“The Arsenal of Freedom” is without question near the top of my list of highlights for Star Trek: The Next Generation‘s first season and I’ll never understand why nobody seems to talk about it. This isn’t just good with qualifiers, which is how you can describe a decent segment of this year if you were inclined to be uncharitable, it’s genuinely *great*. It’s a flagrantly experimental story that’s one of the first clear departures from the Original Series template Star Trek: The Next Generation is saddled with and is, in retrospect, probably the definitive example of the kind of risks the series only took in its inaugural year. Everything about this episode is demonstrative of a show that’s creatively energized, bold, confident and self-assured.
Funny thing then that “The Arsenal of Freedom” was also the subject of one of the biggest, ugliest creative disputes of its early years. The debate in question apparently stemmed from the scene where Captain Picard and Doctor Crusher fall into the underground control room. In the original script, Picard was to have been injured and Beverly would have to tend to him, confessing her feelings for him in the process. Writer Robert Lewin wanted it to be an extension of the romantic subplot that supposedly underwrites their characters, but Gene Roddenberry wasn’t enthusiastic about the idea so the roles were switched and the dramatic moments were toned down by Maurice Hurley, who handled the final script. As a general rule, Hurley was always fiercely loyal to Roddenberry as a producer and always kept in lock-step with whatever he thought he wanted. This spat resulted in Lewin leaving the show, and is sometimes cited as evidence of Roddenberry’s (and Star Trek: The Next Generation‘s) frustrating lack of interest in conflict and character development.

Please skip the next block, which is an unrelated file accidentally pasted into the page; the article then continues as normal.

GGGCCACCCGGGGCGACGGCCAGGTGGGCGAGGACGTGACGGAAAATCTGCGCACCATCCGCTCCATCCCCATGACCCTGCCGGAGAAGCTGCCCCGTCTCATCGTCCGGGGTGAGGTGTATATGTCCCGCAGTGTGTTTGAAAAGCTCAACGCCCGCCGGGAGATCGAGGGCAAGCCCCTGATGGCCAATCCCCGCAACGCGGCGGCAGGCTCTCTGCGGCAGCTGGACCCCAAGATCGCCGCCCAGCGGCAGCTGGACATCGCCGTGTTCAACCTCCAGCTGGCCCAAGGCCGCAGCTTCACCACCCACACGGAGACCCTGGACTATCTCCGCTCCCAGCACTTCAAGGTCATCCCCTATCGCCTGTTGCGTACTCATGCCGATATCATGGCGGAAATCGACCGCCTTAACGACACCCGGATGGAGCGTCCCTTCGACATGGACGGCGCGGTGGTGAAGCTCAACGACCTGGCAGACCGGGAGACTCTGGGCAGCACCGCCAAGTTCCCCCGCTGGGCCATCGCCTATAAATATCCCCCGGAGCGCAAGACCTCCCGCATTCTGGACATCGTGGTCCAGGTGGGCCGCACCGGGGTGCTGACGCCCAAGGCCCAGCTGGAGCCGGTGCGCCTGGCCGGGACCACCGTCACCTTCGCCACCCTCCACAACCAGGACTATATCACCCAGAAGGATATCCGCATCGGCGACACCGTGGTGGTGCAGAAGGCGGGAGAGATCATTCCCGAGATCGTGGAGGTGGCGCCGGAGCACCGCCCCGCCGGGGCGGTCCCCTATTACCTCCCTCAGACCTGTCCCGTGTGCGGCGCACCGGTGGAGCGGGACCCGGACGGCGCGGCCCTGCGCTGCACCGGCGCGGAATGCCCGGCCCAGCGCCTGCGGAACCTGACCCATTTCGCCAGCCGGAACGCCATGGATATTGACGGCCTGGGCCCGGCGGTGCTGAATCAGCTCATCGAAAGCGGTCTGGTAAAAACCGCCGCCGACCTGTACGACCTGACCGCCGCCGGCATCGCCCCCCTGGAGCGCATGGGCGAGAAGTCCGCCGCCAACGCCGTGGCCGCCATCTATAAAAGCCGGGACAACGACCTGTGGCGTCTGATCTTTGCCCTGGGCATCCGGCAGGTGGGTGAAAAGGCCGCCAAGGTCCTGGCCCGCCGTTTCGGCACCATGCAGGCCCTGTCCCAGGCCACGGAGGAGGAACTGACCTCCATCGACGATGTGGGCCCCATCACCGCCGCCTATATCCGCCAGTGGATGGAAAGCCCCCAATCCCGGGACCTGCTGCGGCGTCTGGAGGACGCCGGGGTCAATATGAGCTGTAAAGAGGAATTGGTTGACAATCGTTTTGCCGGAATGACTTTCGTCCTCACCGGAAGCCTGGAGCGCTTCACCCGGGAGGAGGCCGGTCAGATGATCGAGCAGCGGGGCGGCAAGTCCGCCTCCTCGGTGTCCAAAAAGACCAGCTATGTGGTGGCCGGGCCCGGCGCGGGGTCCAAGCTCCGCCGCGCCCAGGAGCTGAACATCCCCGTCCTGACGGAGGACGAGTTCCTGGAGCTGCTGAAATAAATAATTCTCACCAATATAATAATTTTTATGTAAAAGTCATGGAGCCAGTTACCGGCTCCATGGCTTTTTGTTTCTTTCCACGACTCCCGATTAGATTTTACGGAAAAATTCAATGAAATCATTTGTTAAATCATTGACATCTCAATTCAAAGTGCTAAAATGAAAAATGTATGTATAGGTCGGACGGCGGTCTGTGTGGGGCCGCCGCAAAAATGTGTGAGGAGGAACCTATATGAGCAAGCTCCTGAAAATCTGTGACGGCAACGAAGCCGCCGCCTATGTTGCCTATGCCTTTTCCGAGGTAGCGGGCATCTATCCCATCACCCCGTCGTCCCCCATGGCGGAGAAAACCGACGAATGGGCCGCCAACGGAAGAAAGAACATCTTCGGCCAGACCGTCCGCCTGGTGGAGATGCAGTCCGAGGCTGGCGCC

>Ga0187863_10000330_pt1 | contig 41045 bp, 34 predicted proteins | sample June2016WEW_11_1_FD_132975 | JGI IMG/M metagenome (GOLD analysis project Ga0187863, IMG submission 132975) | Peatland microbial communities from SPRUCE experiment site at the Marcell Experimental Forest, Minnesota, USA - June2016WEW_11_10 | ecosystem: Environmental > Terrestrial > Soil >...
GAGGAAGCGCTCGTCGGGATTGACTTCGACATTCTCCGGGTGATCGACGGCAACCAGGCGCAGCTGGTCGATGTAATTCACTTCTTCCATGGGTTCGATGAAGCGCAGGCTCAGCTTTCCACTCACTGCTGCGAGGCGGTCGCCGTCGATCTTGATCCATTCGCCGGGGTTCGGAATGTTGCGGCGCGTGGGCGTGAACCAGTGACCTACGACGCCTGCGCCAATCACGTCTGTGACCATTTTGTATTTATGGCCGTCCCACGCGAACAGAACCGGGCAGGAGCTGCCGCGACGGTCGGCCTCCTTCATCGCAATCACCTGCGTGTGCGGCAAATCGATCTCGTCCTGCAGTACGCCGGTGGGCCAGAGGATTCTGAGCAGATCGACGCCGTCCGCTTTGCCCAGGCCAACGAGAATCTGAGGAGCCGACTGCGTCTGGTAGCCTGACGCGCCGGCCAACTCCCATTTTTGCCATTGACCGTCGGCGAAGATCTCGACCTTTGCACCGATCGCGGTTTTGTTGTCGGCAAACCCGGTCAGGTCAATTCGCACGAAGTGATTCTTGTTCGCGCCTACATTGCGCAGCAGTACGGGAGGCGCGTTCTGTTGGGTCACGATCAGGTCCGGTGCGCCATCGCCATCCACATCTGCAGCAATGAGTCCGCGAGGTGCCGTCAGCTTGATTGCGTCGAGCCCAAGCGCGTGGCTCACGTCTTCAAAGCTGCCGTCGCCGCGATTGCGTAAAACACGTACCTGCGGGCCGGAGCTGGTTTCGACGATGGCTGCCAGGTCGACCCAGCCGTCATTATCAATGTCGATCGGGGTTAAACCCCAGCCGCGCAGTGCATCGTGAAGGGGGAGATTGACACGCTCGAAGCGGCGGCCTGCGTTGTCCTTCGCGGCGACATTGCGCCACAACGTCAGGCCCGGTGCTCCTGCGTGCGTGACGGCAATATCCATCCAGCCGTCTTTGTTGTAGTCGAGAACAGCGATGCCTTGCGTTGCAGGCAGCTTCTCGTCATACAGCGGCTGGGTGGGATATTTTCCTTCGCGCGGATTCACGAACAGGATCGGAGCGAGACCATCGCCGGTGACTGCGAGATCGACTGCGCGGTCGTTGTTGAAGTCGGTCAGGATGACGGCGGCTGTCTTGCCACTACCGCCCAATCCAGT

And it’s a bullshit argument.
While it’s true Roddenberry was not terribly interested in character drama (he was far more intrigued by ideas and concepts as both a writer and producer, sometimes to his benefit, other times to his disadvantage), there are several reasons why Roddenberry might not have approved of Lewin’s first draft. First of all, Beverly’s action would have been flagrantly a Hippocratic Oath violation, which is my first issue with it, but also the scene as originally written was simply put cornball and not Star Trek: The Next Generation. People always mistake this show’s pioneering work in utopian conflict resolution for a *lack* of conflict because they lack the media literacy necessary to understand there’s a difference (not even getting into the fact you can perfectly well have plot without any sort of conflict at all), this is what makes Star Trek: The Next Generation so incredibly difficult to write for and I think that’s what happened here.